The primary collections were preserved for different purposes: as a documentary record of corporate activities, for personal edification, as a business and for historic preservation. While these images do not provide a complete record of the strike or capture the range of economic and social relations in the coal camps, taken together they tend to cancel each other’s deficiencies and offer a composite view of the struggle.

Over the ensuing decades these collections have been acquired by libraries and other archives. There are two main “preservatories” in Colorado, the Denver Public Library and the State Historical Society. Both these institutions provide copy prints for a fee and charge additional fees for use or publication. They also actively seek to enlarge their collections through acquisitions. In the large “preservatory” the meanings of the individual collections tend to be submerged. As Sekula has observed, ownership of photographs or photographic archives, and their subsequent manipulation or sale, can have important ramifications for historians and photo researchers:

. . .not only are the pictures in archives often literally for sale, but their meanings are up for grabs .... This semantic availability of pictures in archives exhibits the same abstract logic as that which characterizes goods on the marketplace.[4]

Thus, for a television documentary on Ludlow.[5]  I was able to purchase the images and thereby acquired the right to interpret them as I saw fit.[6]  For instance, company photos could be used to demonstrate the exploitation of workers, or the union photographer’s work to depict violence by strikers. In the archive photos are transformed into commodities; exchange value replaces use value, and this in turn raises a fundamental problem for historical investigation. In Sekula’s words, “. . .archives establish a relation of abstract visual equivalence between pictures.”[7]  The researcher, confronted by an undifferentiated sequence of images, establishes criteria for analyzing, evaluating, selecting and recontextualizing the photographs. The criteria might be explicit or implicit; stylistic, artistic, temporal or categorical; based on subject matter, photographer, owner or, for that matter, price.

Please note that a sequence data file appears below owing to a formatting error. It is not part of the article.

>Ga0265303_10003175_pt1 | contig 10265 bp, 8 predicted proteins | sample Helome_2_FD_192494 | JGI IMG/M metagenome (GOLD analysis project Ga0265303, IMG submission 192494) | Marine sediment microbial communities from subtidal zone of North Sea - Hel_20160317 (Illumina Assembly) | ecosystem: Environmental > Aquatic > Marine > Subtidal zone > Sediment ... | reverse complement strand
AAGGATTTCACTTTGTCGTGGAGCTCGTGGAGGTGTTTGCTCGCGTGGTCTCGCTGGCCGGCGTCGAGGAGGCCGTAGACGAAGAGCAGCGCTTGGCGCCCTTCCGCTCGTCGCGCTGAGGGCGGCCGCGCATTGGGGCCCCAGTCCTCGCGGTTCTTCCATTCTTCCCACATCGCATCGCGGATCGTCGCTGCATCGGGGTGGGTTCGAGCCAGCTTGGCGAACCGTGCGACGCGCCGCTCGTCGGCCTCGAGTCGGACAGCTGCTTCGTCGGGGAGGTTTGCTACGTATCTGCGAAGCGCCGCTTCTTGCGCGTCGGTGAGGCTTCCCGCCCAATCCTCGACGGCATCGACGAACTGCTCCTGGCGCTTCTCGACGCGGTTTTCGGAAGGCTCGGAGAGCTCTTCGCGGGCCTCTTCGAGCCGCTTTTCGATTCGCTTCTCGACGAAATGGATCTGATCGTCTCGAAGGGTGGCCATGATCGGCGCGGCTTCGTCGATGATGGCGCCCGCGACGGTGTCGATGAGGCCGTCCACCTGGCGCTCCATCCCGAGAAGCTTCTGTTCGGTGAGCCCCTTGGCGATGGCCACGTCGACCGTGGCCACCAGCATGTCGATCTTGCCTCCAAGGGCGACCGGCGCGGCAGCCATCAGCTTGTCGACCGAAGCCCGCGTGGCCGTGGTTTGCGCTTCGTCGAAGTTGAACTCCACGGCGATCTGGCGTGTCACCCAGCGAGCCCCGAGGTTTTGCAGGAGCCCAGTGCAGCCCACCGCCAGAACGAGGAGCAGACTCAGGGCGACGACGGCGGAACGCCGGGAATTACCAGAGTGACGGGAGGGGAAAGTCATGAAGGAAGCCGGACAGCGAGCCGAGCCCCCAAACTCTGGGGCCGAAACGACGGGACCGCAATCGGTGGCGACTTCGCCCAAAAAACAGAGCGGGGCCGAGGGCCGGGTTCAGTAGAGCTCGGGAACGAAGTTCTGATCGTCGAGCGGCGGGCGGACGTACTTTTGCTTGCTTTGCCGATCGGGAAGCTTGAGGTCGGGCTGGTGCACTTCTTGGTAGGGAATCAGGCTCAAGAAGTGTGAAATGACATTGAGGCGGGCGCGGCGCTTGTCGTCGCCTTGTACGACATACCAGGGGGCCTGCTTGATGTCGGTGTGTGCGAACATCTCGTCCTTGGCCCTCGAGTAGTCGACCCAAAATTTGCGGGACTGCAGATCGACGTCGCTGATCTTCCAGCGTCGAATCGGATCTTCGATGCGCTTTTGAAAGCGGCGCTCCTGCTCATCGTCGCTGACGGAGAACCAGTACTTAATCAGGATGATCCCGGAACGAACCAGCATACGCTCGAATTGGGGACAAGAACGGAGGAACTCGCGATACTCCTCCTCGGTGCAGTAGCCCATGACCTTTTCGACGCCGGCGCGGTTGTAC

Photographs reflect the struggle over the definition of the miners’ lives. Photos 3 4, and  5 are typical of several hundred collected by A. R Mitchell, a Trinidad artist. They portray squalid conditions that were common in early coal camps, when miners built their own houses and paid ground rent to the company. The images Mitchell collected contrast vividly with the kind made by company photographers. Photos  6 7 8, portray the company housing of the “model” coal camp. Actually, both types of housing existed side by side. Only large companies built modern housing, and even in the larger camps, shack towns accommodated the increased population during booms.

The Mitchell collection has been absorbed by the State Historical Society, but its history contributes to an understanding of the images. Arthur Roy Mitchell came from a pioneer Trinidad family. He was a western artist who made a good living painting covers for pulp westerns. Along with other members of Trinidad’s bourgeoisie, “Mitch” felt strongly that too much attention was paid to coal miners, and especially to Ludlow. For years he ran the Pioneer Museum, acquiring artifacts relating to the farming and ranching history of the area. During his tenure there were no exhibits of mining history. He had privately been collecting photographs of miners, however, and after his death his sister returned a box of photographs to the museum